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General Motors Company ( GM - Analyst Report ) plans to manufacture a luxury electric car dubbed ELR based on the technology used in its Volt plug-in hybrid for its Cadillac brand as part of its long-term goal to become a leader in the fuel-efficient vehicles market.
The Volt, which went on sale in mid-December last year, is the most fuel-efficient compact car sold in the U.S. as rated by the U.S. Environmental Protection Agency (EPA).
The vehicle operates as a pure battery electric vehicle until its plug-in battery capacity is depleted, at which point its gasoline engine powers an electric generator to extend the vehicle’s range. It can travel 25 to 50 miles (40 to 80 km) on lithium-ion battery alone. The Volt’s regenerative braking also contributes to the generation of on-board electricity.
GM did not disclose the timing for production of the ELR coupe. However, it is rumored that the vehicle will go into production in 2013 as a 2014 model.
This apart, GM also plans to build an all-electric subcompact car for the Chevrolet brand. The automaker has already chosen A123 Systems Inc. ( ) as the battery supplier for the vehicle by awarding a contract to the Watertown, Massachusetts-based battery maker. The pure electric Chevy subcompact would compete with Nissan Motor Co.’s ( NSANY ) Leaf, which was introduced in late-2010.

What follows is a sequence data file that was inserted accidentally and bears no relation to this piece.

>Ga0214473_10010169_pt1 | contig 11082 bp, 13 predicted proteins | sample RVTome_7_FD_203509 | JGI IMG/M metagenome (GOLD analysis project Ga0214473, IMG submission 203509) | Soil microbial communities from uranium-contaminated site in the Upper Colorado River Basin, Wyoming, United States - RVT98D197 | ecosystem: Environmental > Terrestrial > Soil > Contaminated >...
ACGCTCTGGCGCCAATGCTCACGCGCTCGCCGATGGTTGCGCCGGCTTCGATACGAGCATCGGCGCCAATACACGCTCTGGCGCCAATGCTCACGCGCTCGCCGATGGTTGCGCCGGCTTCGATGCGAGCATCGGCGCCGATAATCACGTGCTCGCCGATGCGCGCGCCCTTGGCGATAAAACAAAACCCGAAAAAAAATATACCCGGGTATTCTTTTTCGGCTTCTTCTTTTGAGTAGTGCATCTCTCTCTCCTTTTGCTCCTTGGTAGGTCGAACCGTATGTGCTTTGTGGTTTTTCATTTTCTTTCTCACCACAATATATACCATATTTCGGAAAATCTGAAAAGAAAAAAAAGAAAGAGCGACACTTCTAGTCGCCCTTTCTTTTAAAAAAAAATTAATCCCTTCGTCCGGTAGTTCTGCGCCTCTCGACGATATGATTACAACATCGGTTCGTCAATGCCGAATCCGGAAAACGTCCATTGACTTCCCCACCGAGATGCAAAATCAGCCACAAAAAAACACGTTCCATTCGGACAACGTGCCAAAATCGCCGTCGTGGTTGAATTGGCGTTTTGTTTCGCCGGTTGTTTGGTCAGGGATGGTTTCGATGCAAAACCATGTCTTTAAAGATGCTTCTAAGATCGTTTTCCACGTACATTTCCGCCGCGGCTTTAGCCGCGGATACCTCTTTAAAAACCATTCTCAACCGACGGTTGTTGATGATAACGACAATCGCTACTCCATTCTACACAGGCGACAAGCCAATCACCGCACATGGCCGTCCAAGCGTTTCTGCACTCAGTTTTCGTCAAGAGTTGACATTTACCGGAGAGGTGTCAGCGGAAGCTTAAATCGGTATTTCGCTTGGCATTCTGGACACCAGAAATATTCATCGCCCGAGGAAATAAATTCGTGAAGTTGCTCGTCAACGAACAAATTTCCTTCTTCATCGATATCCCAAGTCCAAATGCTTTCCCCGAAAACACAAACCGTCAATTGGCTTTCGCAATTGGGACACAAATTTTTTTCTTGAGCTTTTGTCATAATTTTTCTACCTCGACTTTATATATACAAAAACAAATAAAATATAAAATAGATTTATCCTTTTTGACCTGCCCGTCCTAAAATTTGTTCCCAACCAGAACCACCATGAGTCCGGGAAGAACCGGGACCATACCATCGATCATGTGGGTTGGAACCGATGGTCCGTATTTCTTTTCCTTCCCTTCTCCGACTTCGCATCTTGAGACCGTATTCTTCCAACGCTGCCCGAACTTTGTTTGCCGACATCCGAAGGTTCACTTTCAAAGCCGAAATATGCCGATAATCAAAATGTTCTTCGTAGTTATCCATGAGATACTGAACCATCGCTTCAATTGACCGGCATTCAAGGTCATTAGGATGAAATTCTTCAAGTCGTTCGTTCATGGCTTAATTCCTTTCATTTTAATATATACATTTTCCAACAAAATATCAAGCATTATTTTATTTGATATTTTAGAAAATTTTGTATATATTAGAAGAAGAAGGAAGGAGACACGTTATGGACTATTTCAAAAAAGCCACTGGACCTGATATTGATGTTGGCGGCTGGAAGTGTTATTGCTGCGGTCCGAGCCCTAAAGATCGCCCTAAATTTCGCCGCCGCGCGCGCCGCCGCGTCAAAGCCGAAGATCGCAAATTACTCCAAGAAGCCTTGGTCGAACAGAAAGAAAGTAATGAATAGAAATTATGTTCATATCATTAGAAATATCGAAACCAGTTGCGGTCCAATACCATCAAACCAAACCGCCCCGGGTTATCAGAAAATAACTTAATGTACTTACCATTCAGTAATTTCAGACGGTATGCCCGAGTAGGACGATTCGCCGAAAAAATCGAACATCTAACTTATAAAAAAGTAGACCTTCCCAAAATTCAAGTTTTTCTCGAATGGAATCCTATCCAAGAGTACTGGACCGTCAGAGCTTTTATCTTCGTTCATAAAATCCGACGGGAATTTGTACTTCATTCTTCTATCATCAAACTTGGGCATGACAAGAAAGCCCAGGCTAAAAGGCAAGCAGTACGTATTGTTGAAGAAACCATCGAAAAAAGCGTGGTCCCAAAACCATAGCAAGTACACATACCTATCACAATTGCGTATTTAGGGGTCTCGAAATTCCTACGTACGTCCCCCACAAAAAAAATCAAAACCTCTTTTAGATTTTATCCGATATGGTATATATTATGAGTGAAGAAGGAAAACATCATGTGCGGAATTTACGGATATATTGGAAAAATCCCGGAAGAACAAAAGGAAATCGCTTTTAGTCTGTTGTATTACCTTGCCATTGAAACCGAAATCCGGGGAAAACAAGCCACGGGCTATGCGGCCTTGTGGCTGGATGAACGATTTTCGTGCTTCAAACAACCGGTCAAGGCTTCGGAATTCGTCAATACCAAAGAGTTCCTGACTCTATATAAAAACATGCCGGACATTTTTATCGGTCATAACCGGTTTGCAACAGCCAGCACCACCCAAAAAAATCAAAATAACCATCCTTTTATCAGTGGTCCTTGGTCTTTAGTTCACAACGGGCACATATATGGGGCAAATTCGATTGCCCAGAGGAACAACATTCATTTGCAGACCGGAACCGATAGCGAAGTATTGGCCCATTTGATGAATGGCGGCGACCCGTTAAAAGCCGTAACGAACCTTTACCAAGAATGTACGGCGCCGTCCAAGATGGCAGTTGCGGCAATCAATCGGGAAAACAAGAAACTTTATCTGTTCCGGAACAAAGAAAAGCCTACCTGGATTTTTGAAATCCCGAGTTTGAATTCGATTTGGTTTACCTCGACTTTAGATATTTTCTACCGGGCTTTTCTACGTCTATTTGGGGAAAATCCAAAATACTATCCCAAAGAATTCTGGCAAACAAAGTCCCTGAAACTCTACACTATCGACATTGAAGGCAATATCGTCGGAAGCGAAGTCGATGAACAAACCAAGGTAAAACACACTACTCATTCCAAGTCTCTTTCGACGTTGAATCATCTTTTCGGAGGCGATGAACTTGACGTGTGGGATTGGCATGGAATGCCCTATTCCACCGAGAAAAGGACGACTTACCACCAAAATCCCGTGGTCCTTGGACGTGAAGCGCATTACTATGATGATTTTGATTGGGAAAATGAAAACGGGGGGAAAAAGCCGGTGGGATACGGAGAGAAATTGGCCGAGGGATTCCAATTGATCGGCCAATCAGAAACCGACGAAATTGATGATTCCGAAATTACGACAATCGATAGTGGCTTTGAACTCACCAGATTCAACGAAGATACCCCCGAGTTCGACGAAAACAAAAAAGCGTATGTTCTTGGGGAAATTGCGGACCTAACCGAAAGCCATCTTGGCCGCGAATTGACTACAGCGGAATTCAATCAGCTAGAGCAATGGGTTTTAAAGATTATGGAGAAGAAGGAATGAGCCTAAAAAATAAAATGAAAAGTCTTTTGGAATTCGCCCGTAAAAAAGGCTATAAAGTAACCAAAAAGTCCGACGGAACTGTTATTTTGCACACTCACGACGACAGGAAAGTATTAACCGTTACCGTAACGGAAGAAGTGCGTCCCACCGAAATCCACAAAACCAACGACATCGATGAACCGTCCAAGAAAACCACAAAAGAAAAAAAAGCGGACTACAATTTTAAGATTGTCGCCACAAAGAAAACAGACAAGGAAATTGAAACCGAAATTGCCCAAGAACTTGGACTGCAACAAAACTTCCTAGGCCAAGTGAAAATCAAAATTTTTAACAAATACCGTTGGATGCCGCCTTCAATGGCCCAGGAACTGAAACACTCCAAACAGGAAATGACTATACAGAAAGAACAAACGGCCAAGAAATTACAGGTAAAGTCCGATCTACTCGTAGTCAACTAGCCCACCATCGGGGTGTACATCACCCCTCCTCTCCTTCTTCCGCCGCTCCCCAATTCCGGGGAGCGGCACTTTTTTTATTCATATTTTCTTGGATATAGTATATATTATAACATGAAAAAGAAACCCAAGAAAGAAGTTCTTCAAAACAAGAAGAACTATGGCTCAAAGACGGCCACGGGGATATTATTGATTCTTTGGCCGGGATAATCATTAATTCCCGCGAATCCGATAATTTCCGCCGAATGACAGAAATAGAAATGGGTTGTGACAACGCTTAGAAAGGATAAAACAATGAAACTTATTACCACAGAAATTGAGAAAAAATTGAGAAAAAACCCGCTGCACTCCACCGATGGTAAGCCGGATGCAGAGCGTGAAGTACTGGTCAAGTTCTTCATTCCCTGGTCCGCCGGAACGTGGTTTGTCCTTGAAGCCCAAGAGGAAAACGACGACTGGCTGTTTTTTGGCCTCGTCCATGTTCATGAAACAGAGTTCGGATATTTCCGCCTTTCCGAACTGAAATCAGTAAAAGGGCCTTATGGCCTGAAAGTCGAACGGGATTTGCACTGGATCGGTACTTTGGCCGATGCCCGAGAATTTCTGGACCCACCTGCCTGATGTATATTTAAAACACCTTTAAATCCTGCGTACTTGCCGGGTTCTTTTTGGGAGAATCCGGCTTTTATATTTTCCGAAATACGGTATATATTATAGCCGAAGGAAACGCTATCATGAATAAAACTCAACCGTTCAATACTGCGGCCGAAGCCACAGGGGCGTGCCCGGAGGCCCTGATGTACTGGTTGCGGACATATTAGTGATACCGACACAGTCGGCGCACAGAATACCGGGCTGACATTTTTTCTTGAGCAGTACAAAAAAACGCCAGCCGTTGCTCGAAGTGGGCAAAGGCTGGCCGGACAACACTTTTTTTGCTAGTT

GM, a Zacks #3 Rank (Hold) stock posted a profit of $2.54 billion or $1.54 per share in the second quarter of the year, which almost doubled from $1.33 billion or 85 cents per share in the same quarter of 2010. With this, the automaker has beaten the Zacks Consensus Estimate by 33 cents per share.
Revenue in the quarter appreciated 19% to $39.37 billion (including $330 million from GM Financial) on worldwide sales of 2.32 million units versus 2.16 million a year ago, thereby capturing a market share of 12.2%. It also exceeded the Zacks Consensus Estimate of $36.61 billion.
The company fared well compared with its hometown rival, Ford Motor Co. ( F - Analyst Report ) during the quarter under study. Ford posted a profit of $2.64 billion or 65 cents per share in the second quarter, a $67 million or 2.5% decline from $2.70 billion or 68 cents per share in the corresponding quarter of 2010. However, the company’s profits were higher than the Zacks Consensus Estimate of 60 cents per share.
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